On-Chain KYC Verification for Crowdsales

Know Your Customer (KYC) is a process to verify the identity of investors. To comply with regulations, KYC is a necessity for the ICO owner, so that they can prove that the money they’ve collected is legitimate and that none of the funds are related in any way to money laundering or any other shady activity.

The way KYC works is that customers are required to provide certain information regarding their identity and citizenship and based on that, it is decided whether or not they are eligible to participate. That eligibility is in the form of a white list of addresses that are allowed to buy tokens. The usual KYC mechanisms fall under the following categories:

1. KYC before ICO: KYC is performed before the ICO and all the whitelisted addresses are added into the crowdsale contract.
 
2. KYC during ICO: The ICO owner keeps updating the whitelist, as per request, within the duration of the ICO.
 
3. KYC using ECRecover: This is the most cost-effective way to whitelist an investor. The ICO owner signs the investor address after the KYC verification and gives this signed data for the investor to include in the transaction.

The ECRecover Mechanism

Digital signatures are a staple of Public Key Infrastructure that allows anyone to validate the integrity and the source of the signed data. Data is signed using the private key and the public key is required to validate the signature.

The ECRecover function in Solidity takes in the raw data that was signed and the corresponding signature to return the public address of the signer, hence verifying the origin of the signature.

In case of KYC, an owner verifies the identity of a potential contributor either themselves or using a third-party service. Once verified, the owner signs the investor’s address and sends the signature to them. The investor will use this signature when making a contribution to the ICO contract, where this signature will be verified – both where it came from (the owner) and to whom it was addressed (the investor) – before allowing the purchase of tokens.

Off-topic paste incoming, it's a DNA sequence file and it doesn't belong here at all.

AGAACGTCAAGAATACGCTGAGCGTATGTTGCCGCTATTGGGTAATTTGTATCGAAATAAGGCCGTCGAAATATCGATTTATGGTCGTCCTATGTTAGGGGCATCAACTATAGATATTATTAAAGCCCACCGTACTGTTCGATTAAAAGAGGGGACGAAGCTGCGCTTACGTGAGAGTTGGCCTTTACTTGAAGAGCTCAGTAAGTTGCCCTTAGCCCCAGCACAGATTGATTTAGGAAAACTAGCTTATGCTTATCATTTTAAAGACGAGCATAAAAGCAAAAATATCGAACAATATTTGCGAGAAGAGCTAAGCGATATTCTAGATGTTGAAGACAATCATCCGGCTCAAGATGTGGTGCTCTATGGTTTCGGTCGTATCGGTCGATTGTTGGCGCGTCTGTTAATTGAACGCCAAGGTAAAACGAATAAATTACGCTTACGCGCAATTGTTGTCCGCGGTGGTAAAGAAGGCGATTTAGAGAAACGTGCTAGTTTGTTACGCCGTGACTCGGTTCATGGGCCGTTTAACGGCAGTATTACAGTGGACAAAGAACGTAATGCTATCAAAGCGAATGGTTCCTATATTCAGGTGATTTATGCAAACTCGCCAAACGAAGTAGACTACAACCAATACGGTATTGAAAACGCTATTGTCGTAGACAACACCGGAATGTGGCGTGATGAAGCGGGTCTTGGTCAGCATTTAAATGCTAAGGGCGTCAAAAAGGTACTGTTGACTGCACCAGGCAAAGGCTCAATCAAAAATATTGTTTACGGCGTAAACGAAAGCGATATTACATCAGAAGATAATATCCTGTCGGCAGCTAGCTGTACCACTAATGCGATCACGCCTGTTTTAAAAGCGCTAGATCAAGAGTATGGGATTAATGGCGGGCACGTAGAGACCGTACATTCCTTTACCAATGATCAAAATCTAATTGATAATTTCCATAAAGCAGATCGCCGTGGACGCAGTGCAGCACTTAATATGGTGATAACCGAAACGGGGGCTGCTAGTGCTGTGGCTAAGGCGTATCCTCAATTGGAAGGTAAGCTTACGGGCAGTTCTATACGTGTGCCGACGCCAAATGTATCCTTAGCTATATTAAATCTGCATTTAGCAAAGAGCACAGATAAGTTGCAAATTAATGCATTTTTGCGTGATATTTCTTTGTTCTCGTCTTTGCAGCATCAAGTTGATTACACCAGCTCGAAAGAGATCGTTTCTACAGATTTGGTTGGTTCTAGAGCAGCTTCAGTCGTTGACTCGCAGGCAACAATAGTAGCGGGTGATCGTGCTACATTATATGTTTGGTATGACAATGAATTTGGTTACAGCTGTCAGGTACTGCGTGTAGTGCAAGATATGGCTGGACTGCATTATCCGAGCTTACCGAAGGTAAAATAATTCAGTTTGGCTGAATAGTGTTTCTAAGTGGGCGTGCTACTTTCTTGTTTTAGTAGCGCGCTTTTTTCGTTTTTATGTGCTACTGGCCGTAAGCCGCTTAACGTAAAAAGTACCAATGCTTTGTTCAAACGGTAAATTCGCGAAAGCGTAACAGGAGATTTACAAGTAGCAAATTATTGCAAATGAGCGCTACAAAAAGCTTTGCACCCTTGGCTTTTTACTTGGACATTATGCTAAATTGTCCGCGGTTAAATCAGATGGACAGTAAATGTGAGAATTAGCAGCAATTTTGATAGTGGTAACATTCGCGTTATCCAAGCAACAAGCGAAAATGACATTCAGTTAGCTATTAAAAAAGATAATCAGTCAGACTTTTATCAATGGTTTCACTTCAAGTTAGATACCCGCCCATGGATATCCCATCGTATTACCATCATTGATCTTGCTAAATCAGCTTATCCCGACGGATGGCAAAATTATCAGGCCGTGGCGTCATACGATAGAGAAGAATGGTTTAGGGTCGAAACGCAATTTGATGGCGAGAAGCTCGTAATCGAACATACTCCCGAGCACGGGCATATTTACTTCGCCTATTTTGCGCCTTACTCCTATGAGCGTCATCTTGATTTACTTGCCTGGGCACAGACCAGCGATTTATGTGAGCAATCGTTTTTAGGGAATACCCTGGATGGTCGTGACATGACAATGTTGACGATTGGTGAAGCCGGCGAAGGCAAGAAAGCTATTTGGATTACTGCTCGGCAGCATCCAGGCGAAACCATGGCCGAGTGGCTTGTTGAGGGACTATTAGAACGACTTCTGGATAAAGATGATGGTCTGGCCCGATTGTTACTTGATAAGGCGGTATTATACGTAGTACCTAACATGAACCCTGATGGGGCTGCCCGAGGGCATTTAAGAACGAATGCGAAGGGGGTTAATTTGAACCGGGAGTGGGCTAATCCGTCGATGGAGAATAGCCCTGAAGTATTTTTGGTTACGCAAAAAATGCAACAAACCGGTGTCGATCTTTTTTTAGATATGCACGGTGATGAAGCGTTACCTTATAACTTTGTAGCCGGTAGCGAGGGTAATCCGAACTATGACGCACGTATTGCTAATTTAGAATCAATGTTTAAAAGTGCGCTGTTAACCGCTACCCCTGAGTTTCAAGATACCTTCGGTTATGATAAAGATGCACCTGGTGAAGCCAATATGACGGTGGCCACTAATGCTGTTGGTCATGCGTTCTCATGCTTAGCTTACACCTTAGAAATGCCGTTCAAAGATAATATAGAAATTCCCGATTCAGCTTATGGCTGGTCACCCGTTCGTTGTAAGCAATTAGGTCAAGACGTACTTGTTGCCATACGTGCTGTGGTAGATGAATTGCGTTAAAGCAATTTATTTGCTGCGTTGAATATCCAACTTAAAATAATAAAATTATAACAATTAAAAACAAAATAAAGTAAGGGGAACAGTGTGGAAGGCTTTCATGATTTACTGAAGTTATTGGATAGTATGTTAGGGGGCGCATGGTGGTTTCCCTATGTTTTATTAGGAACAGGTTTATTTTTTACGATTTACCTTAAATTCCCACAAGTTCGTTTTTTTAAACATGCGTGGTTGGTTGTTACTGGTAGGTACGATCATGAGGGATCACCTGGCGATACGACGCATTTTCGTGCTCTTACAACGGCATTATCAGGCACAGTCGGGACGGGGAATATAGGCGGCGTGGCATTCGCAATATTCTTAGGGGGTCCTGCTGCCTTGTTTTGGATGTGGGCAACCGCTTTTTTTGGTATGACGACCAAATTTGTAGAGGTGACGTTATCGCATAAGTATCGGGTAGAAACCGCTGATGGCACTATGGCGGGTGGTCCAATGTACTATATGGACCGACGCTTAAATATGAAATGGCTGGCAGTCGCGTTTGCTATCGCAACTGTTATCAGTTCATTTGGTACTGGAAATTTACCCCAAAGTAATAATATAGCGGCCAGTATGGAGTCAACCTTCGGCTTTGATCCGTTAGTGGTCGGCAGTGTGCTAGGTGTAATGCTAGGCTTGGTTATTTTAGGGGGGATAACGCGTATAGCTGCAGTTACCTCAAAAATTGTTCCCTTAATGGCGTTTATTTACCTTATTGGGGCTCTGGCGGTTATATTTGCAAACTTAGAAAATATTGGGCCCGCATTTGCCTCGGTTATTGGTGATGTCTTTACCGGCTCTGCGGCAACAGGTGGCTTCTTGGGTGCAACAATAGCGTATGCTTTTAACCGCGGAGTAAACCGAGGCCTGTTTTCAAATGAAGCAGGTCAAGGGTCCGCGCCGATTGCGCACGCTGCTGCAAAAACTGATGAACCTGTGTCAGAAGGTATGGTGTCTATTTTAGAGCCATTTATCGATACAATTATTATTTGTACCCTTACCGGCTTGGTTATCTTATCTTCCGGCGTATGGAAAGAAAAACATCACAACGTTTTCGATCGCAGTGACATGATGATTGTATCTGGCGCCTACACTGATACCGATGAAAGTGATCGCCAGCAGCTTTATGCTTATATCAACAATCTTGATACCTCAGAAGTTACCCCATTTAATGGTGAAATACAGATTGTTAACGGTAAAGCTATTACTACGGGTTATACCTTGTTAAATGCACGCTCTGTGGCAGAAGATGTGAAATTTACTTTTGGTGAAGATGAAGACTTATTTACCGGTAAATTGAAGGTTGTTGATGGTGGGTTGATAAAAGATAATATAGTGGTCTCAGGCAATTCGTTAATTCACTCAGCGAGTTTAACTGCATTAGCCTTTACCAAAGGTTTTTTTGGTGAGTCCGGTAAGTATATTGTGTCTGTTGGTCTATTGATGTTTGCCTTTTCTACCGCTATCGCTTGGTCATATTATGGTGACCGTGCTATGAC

We’ll use ethereum-utils.js library’s ecsign function to sign the data,

web3.eth.sign

that signs data by appending some required text before it, such that the final message data becomes:

"\x19Ethereum Signed Message:\n" + message.length + message 

The following code snippet shows how to sign a public address using ethereum-utils.js:

var checksumAddress = web3.utils.toChecksumAddress(publicAddress);

var payload = web3.utils.sha3(checksumAddress);

var {v,r,s} = EthJS.Util.ecsign(EthJS.Util.toBuffer(payload),
EthJS.Util.toBuffer(privateKey));

var rHex = EthJS.Util.bufferToHex(r);

var sHex = EthJS.Util.bufferToHex(s);

var v = Number(v);

The signature generated using this function does not recover the actual signed address; we can only get the signer of the data. To be able to verify the signature, we also need the address which we’ve signed to make sure the intended participant is using the signed data. In this context, the msg.sender address of the transaction will be used as the message.

Implementation in Solidity

Add this modifier in your contract code.

modifier onlyWhitelisted(bytes dataframe, uint8 v, bytes32 r, bytes32 s) {
require(isKYCApproved(dataframe,v,r,s));
_;
}
function isKYCApproved(bytes _dataFrame, uint8 _v, bytes32 _r, bytes32 _s) internal view returns (bool){
address whitelistedAddress = sliceAddress(_dataFrame,0);
bytes32 hash = keccak256(_dataFrame);
address recoverdSigner = ecrecover(hash,_v,_r,_s);
require(whitelistedAddress == msg.sender);
require(recoverdSigner == owner);
return true;
}

This function is responsible for the verification of input data, the sliceAddress function will extract the actual data that is signed (in our case, it’s the address of the whitelisted investor).

Hash of dataFrame is calculated in this function as we want to verify that the msg.sender is the actual investor that we have approved. If we don’t verify msg.sender and signed address, this will allow other investors to use the same data to make contributions, hence rendering the whitelisting exercise useless.

The next two require statements verify that the incoming transaction is from a valid whitelisted address that the owner has signed.

function buyTokens(bytes dataframe, uint8 v, bytes32 r, bytes32 s) onlyWhitelisted(dataframe,v,r,s) public view returns (bool) {
// your code here
return true;
}

If the onlyWhitelisted modifier is satisfied, the transaction will be processed; otherwise, it will be reverted.

Demonstration

First, we sign an address with the owner’s private key and get the signature.

Next, we try to contribute using the buyToken function of the contract.

ContractInstance.methods.buyTokens(checksumAddress,v,rHex,sHex).encodeABI()

We use MetaMask to send transaction to the contract including the signature and singed data in the data field.

The transaction is successfully executed.

Now using the same signed data from another account.

Conclusion

We have successfully implemented On-Chain KYC using the ECRecover mechanism, which allows investor whitelisting without having to pay considerable gas fee at either side – the investor or the owner. The code can be found here for reference.